Description 1. Field of the Invention The invention relates in general to temperature measurement of a radiating body. More particularly, this invention relates to apparatuses and a method that utilize the principle of the alexandrite effect to measure temperature of any radiating body, such as, but not limited to, blackbody, graybody, plasma, electric arc, and combustion. The invented apparatuses are particularly advantageous to measure high to ultrahigh temperature of radiating bodies with spectral line emissions, such as plasma and electric arc. 2. Description of the Related Art Pyrometers are known and commercially available for non-contacting temperature measurement of radiating bodies. Pyrometers can be particularly helpful in different contexts. First, they can be used when the target is located in a remote location. Pyrometers can also be helpful when the temperature or environment near the target is too hostile or severe for temperature measurement by other, more conventional, means. Finally, pyrometers are useful when temperature measurement by contact may alter the target temperature. Conventional pyrometry methods include the two-color method, the disappearing filament method, the total radiation method, the photoelectric method, the two-wavelength method and the multi-wavelength method. The two and multi-wavelength methods are usually used to measure temperature by measuring the radiation of a radiating body in the infrared range, as described in U.S. Pat. No. 4,142,417 to Cashdollar, U.S. Pat. No. 4,880,314 to Kienitz, and U.S. Pat. No. 5,326,171 to Ng. U.S. Pat. No. 5,772,323 to Felice extends the multi-wavelength measurement into the visible range. In U.S. Pat. No. 6,109,783, Chen discloses a pyrometer that measures the temperature in hazardous environments using specially designed probes. Although conventional pyrometers can measure the temperature of blackbody and graybody matter, they cannot measure the temperature of a radiating body with spectral line emission. A spectral line is a bright line found in the spectrum of some radiant source, and occurs when atomic, molecular, or gas excitation exists. Examples of radiating bodies that emit spectral lines include plasmas and electric arcs. The spectral lines in the spectral power distributions of these radiating bodies make conventional methods such as the multi-wavelength method void. Special methods have been implemented to determine the temperature of gas and plasma over 5000° C. The methods include the absolute intensity method, the line ratio method, the relative intensity method, and the Rayleigh scattering method. These methods are inadequate, however. The absolute intensity method is not accurate, with error in the range of 10% to 20%. The line radio method, relative intensity method and the Rayleigh scattering method are expensive to implement, are only reasonably accurate, and are not readily available to consumers. Therefore, the need arises for an apparatus and method capable of measuring radiating bodies of blackbody and graybody matter with continuous spectral power distribution, as well as plasma and electric arcs with spectral line emissions. The apparatus must be accurate, relatively inexpensive, and readily available to consumers. Accordingly, one object of the present invention is to provide a temperature measurement apparatus and method that can accurately determine the temperature of blackbody and graybody matter. A second object of the invention is to provide an ultra high temperature measurement apparatus that can accurately determine the temperature of plasma and electric arc matter. A third object of the invention is to provide a temperature measurement apparatus that is readily inexpensive to manufacture and commercially available to consumers. To achieve these and other advantages and in accordance with the purpose of the invention, as embodied and broadly described herein, the invention provides a method and apparatuses for measuring the temperature of a radiating body utilizing the alexandrite effect. The method includes the steps of generating a mathematical relationship between hue value and temperature for an alexandrite effect filter, receiving radiation from the radiating body, measuring a spectral power distribution of the radiation, calculating the hue value based on the spectral power distribution, and determining the temperature using the mathematical relationship. To implement the method, the apparatuses include an optical probe, a spectrometric or colorimetric measurement device, and a computer. The apparatuses can measure the temperature of any radiating body with or without spectral lines in the spectral power distribution and are particularly advantageous to measure high to ultrahigh temperature for radiating bodies with spectral lines, such as plasma, electric arc, and high temperature flames. Before proceeding with a description of the apparatuses and method of the present invention, a summary of hue and the alexandrite effect, which may be helpful in understanding the disclosed embodiment, is provided. Hue refers to the attribution of a color perception denoted by red, orange, yellow, green, blue, violet, purple, etc. Hue can be represented as, but is not limited to, a hue angle in the CIELAB color space, a hue angle in the CIELUV space, and a dominant wavelength in the CIE (x, y) system. The alexandrite effect refers to the color change phenomenon in crystals between different light sources (Liu et al., Color Research & Application, Vol. 19, No. 3, pp. 186–191, 1994). For example, a gemstone alexandrite can appear bluish green under the daylight (6500 K) and purplish red under incandescent light (2856 K). The two colors in this example are opponent colors, with a hue-angle difference of about 180 degrees in the CIELAB color space. This is the largest possible color change for human color vision perception. Until now, the alexandrite effect did not have any scientific or technical application. The alexandrite effect can be classified into four types. The type 1 color change corresponds to the temperature change of blackbody, as well as the color temperature change of different light sources. The type 2 alexandrite effect corresponds to the kinds of spectral differences between two light sources. The type 3 alexandrite effect corresponds to both color temperature changes and the kinds of spectral differences. The type 4 alexandrite effect corresponds to large color temperature differences between incandescent light and fluorescent light with a large color temperature difference (Liu et al., Color Research & Application, Vol.19, No. 3, pp. 186–191, 1994). Since the hue-angle of the type 1 alexandrite effect only relates to the temperature of a radiating body, regardless of its kind of spectral power distribution, the type 1 alexandrite effect can be used for measuring temperature of any radiating body. Natural alexandrite crystal is difficult to obtain and very expensive. Therefore, alexandrite crystal has been synthesized for laser purposes and for gem material showing the alexandrite effect. U.S. Pat. No. 3,912,521 to Cline and U.S. Pat. No. 4,240,834 to Machida use the flux-melting method by combining chromium with iron or vanadium to produce alexandrite crystal. Cline also uses both the flux-melting method and a technique known as the Czochralski technique to growth alexandrite crystal. Machida produces a color change similar to that of natural alexandrite from the Ural Mountain. Bukin et al (J. Crystal Growth, Vol. 52. pp. 537–541, 1981) uses the Czochralski technique to create alexandrite crystal. Liu et al. (Mineralogical Magazine, Vol. 59, pp. 111–114, 1994) studied the alexandrite crystal created by Bukin et al, and determined a relationship between crystallographic orientation and the alexandrite effect in the synthetic alexandrite. An alexandrite crystal has three crystallographic axes: a, b, and c. The alexandrite exhibits its greatest color change for light traveling parallel to the a crystallographic axis. Since many alexandrite effect crystals are anisotropic in crystal structure, the degree of color change varies at different crystallographic directions. In the present invention, the relationship between the crystallographic orientation and the alexandrite effect in the synthetic alexandrite plays an important role in color change. The alexandrite exhibits its greatest color change for light traveling parallel to the a crystallographic axis. The surface of the alexandrite effect filter should be perpendicular to the a crystallographic axis, allowing the radiation from a radiating body to travel along the a crystallographic direction for obtaining maximum color change. The present invention provides a method to measure temperature of a radiating body using the alexandrite effect, with three types of alexandrite effect pyrometers for temperature measurement in various applications to any types of radiating bodies. Theoretically, the range of temperature measurement by the alexandrite effect method can span the whole temperature range. Practically speaking, however, the temperature measurement range of the present invention is from 100° C. to 100,000° C. The wavelength range for the alexandrite effect pyrometer covers from short wavelength ultraviolet (100 nm) to infrared (5,000 nm). Thus, the wavelength range can be selected for a particular application. The disclosed alexandrite effect method for temperature measurement is based on the color change phenomenon of the alexandrite effect crystal under different temperatures of blackbody. The spectral density w of radiant energy per unit wavelength interval at a temperature T of the blackbody is given by Planck's formula:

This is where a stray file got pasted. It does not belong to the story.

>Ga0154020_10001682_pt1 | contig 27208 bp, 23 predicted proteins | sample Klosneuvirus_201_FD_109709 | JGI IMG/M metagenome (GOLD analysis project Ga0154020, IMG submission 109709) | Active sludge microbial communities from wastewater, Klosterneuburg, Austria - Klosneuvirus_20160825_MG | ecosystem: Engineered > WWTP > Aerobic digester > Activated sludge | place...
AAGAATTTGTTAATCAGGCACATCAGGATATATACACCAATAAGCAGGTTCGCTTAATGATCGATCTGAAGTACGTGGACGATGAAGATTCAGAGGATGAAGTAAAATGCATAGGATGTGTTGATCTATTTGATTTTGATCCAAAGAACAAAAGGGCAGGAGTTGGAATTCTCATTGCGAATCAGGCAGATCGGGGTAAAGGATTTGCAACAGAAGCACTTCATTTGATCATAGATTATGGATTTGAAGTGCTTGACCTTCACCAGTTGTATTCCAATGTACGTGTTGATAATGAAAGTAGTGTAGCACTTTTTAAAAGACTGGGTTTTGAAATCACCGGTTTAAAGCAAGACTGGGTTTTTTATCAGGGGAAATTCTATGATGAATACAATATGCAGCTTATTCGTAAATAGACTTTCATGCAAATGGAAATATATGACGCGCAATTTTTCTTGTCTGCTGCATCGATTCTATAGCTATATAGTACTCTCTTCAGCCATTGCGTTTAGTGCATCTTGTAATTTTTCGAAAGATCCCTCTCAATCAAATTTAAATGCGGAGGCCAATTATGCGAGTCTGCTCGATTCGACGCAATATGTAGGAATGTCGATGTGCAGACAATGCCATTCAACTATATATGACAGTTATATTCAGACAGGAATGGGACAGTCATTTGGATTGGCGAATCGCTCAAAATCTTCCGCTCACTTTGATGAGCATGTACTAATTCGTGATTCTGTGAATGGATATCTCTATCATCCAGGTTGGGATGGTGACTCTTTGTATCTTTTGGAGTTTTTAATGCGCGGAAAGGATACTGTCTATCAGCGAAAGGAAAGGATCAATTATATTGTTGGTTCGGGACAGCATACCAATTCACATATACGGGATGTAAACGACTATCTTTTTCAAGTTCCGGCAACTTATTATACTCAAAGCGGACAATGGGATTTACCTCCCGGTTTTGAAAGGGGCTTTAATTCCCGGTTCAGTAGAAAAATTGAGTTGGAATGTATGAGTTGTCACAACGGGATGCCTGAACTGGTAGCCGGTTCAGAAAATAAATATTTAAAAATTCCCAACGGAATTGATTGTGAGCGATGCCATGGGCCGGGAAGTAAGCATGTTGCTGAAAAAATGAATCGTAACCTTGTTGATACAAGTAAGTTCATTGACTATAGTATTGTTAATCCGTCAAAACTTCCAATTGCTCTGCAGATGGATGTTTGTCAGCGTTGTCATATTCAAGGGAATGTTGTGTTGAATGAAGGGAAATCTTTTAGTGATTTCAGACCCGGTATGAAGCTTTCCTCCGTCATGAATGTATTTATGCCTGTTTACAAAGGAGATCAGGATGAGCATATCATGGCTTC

The spectral transmittances of alexandrite effect crystals are in three basic forms: two-band spectrum, multi-band spectrum, and step-band spectrum. The CIELAB color space is a uniform color space. The hue-angle of an alexandrite effect crystal can be calculated by Equations 2, 3 and 4. First, the tristimulus values X, Y, and Z are given by: